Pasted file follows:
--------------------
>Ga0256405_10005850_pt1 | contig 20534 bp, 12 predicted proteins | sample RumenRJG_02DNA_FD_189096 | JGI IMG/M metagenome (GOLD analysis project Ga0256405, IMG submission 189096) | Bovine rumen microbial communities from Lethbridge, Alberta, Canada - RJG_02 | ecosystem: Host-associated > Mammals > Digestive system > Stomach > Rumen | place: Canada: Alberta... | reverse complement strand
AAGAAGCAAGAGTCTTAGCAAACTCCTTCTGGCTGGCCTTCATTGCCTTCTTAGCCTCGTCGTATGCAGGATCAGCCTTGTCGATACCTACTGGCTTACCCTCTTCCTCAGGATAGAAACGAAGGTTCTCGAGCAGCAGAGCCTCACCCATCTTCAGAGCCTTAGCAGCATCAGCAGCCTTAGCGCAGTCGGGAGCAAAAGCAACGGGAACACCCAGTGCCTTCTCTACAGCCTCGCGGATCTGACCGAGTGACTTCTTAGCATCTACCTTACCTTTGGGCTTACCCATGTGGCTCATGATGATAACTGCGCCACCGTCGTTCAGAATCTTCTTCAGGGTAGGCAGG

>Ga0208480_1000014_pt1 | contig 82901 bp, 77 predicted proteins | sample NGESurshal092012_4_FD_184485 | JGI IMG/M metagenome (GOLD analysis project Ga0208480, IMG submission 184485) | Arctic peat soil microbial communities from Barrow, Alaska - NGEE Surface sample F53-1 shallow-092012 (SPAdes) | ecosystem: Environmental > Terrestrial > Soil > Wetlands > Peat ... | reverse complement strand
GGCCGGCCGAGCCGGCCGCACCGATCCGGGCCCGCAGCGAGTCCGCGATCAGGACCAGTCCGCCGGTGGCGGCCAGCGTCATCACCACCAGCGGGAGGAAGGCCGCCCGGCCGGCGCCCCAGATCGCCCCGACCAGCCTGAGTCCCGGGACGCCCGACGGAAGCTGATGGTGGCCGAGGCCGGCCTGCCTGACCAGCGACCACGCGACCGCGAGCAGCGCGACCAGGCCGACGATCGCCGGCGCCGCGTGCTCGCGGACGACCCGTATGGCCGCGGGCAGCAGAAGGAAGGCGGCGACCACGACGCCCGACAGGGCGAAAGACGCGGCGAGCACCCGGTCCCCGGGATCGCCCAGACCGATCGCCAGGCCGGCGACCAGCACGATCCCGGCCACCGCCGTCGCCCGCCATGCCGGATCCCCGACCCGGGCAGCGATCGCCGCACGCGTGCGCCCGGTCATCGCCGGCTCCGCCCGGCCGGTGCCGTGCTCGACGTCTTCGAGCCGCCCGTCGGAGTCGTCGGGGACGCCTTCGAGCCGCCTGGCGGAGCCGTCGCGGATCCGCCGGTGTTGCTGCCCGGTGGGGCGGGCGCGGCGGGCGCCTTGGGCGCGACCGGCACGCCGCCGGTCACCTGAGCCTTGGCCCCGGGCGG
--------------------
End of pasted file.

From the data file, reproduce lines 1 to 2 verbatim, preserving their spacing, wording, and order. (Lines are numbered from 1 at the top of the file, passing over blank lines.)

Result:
>Ga0256405_10005850_pt1 | contig 20534 bp, 12 predicted proteins | sample RumenRJG_02DNA_FD_189096 | JGI IMG/M metagenome (GOLD analysis project Ga0256405, IMG submission 189096) | Bovine rumen microbial communities from Lethbridge, Alberta, Canada - RJG_02 | ecosystem: Host-associated > Mammals > Digestive system > Stomach > Rumen | place: Canada: Alberta... | reverse complement strand
AAGAAGCAAGAGTCTTAGCAAACTCCTTCTGGCTGGCCTTCATTGCCTTCTTAGCCTCGTCGTATGCAGGATCAGCCTTGTCGATACCTACTGGCTTACCCTCTTCCTCAGGATAGAAACGAAGGTTCTCGAGCAGCAGAGCCTCACCCATCTTCAGAGCCTTAGCAGCATCAGCAGCCTTAGCGCAGTCGGGAGCAAAAGCAACGGGAACACCCAGTGCCTTCTCTACAGCCTCGCGGATCTGACCGAGTGACTTCTTAGCATCTACCTTACCTTTGGGCTTACCCATGTGGCTCATGATGATAACTGCGCCACCGTCGTTCAGAATCTTCTTCAGGGTAGGCAGG